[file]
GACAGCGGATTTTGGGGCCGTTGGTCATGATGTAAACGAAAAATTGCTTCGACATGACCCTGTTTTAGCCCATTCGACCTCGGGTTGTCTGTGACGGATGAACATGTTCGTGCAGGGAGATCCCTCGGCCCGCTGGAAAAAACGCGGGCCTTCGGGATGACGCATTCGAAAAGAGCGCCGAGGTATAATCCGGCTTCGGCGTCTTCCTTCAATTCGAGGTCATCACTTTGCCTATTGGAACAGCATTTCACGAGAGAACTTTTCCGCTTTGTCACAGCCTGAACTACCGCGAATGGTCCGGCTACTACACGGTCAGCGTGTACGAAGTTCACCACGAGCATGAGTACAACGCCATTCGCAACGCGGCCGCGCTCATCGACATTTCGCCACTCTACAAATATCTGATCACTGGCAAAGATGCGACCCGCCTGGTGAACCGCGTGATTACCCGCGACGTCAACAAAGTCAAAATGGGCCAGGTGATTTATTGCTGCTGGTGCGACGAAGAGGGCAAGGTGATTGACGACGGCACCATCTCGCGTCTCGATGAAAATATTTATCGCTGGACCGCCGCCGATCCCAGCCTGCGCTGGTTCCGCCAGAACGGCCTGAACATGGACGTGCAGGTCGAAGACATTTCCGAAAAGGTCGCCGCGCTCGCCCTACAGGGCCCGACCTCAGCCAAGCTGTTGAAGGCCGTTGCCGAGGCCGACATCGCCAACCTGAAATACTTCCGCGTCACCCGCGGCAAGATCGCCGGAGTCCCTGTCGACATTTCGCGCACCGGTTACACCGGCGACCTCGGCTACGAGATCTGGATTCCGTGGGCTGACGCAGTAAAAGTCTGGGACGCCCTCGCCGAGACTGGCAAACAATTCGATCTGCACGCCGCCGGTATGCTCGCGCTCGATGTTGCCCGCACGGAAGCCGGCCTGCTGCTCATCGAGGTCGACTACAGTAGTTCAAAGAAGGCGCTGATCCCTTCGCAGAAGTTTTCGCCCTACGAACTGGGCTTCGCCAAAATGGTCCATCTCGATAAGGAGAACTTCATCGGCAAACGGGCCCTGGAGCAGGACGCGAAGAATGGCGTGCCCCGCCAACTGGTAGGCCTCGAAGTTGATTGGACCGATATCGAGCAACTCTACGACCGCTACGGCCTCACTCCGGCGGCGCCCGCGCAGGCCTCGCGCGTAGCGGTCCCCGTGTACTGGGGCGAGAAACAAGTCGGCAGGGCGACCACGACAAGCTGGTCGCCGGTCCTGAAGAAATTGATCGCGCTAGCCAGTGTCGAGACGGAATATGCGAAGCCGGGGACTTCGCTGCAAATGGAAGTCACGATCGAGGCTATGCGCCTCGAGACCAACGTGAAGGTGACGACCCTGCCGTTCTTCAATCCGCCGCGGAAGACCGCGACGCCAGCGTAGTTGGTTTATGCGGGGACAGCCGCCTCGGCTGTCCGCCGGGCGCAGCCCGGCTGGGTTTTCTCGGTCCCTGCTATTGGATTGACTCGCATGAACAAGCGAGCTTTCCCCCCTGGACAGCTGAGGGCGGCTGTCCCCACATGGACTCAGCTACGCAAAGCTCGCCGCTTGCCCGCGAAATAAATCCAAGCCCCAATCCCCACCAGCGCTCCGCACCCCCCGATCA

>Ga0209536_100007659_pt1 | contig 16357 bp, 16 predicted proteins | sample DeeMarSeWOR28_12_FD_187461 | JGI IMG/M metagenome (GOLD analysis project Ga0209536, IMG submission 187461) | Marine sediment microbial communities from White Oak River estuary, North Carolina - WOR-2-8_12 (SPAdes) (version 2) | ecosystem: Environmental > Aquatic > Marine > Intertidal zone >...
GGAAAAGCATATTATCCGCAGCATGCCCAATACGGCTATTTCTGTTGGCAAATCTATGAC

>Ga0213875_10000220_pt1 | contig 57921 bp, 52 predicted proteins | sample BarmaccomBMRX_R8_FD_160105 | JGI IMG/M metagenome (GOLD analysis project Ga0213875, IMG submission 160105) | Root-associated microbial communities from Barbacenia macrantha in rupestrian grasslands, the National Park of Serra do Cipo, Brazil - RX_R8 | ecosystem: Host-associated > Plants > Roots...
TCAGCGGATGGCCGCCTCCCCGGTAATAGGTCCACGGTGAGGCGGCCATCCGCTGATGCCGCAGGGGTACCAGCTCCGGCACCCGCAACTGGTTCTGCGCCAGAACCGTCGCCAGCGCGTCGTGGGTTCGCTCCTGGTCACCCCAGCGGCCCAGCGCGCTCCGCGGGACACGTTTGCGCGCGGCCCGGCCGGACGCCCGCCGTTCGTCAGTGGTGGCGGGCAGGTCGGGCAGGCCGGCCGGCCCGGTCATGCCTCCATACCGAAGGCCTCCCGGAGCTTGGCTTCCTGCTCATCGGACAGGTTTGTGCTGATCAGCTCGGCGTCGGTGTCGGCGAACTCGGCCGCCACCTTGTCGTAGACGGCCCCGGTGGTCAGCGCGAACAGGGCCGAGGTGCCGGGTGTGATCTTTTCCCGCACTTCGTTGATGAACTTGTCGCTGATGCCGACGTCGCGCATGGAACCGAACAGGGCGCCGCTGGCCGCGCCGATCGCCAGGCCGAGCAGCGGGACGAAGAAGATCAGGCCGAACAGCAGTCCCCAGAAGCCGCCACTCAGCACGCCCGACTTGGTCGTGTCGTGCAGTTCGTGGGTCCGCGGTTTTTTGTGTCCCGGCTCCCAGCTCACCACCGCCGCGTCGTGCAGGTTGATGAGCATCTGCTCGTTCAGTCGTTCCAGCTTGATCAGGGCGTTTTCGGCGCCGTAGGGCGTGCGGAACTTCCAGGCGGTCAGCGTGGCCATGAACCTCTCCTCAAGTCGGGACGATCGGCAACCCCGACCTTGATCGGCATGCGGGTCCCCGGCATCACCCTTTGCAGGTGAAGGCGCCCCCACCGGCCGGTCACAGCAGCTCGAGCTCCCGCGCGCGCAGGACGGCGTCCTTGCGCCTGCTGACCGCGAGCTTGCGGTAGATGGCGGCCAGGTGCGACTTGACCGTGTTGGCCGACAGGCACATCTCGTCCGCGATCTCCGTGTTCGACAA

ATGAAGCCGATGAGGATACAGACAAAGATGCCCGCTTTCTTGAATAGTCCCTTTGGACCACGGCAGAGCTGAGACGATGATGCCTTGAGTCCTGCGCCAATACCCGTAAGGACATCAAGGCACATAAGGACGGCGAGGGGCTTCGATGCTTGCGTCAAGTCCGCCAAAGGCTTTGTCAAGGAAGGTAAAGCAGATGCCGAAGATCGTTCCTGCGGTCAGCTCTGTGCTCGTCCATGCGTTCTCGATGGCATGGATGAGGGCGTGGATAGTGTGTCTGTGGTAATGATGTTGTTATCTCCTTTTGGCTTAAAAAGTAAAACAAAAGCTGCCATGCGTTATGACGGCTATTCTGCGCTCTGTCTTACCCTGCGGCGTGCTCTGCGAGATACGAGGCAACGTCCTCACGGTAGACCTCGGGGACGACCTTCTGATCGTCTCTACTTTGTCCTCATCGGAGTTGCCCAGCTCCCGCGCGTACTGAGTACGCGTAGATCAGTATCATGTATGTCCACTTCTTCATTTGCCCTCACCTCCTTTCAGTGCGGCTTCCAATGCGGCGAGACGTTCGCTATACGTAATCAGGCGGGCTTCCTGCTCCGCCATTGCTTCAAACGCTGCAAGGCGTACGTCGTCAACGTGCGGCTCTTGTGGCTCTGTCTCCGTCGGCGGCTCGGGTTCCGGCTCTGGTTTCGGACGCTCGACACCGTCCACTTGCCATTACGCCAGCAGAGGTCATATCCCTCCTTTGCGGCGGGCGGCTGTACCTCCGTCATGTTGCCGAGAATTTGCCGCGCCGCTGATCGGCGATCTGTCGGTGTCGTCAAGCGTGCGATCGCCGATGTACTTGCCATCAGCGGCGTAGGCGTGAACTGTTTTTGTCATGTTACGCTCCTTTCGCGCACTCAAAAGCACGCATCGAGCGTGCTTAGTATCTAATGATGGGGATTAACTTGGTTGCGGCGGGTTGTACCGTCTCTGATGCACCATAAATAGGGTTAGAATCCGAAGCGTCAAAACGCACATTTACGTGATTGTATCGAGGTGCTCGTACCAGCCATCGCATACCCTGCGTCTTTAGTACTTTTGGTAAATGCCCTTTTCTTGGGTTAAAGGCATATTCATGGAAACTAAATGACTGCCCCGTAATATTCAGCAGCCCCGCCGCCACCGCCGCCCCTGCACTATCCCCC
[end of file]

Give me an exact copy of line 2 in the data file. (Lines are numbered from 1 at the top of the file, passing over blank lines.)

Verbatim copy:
>Ga0209536_100007659_pt1 | contig 16357 bp, 16 predicted proteins | sample DeeMarSeWOR28_12_FD_187461 | JGI IMG/M metagenome (GOLD analysis project Ga0209536, IMG submission 187461) | Marine sediment microbial communities from White Oak River estuary, North Carolina - WOR-2-8_12 (SPAdes) (version 2) | ecosystem: Environmental > Aquatic > Marine > Intertidal zone >...